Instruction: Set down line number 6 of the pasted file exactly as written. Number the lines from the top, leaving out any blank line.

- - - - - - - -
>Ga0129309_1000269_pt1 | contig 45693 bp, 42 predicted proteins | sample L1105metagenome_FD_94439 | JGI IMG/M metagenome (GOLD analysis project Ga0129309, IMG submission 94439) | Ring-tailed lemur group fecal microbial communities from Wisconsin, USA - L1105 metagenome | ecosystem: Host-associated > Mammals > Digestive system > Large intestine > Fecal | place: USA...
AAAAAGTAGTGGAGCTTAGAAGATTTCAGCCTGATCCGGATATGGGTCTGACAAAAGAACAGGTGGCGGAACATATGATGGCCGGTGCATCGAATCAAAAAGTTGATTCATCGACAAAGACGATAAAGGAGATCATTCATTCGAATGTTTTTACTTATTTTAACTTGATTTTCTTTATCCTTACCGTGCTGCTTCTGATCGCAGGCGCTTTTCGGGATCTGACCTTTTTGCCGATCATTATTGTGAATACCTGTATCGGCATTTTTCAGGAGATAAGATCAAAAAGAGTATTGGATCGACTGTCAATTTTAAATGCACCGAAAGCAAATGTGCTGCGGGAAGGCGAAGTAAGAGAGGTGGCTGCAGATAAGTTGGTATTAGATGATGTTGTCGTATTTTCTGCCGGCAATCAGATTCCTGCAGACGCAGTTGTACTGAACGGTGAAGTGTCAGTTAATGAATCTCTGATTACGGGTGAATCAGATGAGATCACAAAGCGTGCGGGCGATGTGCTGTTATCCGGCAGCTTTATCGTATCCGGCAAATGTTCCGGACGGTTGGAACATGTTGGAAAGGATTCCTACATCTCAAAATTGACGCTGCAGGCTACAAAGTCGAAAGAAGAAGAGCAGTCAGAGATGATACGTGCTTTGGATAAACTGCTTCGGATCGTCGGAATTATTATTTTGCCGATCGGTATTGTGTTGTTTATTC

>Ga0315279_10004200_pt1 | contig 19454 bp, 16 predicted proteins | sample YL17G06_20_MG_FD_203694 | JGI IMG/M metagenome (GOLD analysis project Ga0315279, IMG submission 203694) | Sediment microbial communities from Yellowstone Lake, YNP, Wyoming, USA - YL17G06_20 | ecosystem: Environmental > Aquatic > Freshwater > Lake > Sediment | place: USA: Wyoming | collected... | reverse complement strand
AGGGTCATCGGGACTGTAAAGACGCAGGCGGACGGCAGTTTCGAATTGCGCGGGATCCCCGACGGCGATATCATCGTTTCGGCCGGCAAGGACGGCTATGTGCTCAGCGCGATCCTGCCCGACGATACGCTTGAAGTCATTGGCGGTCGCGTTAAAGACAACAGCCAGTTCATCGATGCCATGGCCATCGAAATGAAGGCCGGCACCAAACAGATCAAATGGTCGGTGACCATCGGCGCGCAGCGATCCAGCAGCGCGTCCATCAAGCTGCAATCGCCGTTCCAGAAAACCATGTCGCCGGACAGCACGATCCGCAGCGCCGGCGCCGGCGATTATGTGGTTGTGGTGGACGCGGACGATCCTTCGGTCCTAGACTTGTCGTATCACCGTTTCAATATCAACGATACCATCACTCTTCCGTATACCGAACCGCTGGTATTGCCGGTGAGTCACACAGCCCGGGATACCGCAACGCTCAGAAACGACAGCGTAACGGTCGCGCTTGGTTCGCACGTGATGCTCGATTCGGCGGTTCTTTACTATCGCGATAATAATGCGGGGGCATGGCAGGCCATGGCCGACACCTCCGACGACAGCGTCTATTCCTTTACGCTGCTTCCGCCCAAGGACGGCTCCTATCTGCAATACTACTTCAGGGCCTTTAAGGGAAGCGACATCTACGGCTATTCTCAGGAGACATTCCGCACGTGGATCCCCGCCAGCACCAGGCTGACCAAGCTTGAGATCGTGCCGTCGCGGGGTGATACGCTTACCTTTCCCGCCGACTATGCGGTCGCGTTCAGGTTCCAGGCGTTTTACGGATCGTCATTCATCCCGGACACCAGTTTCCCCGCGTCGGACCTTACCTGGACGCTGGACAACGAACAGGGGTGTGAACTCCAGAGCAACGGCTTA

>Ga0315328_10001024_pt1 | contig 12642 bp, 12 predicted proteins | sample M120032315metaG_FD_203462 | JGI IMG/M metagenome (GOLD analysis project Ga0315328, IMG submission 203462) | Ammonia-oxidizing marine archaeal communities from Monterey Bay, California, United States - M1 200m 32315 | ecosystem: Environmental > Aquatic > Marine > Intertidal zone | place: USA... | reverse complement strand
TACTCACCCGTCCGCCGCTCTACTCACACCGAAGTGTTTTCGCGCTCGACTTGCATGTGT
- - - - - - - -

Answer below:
TACTCACCCGTCCGCCGCTCTACTCACACCGAAGTGTTTTCGCGCTCGACTTGCATGTGT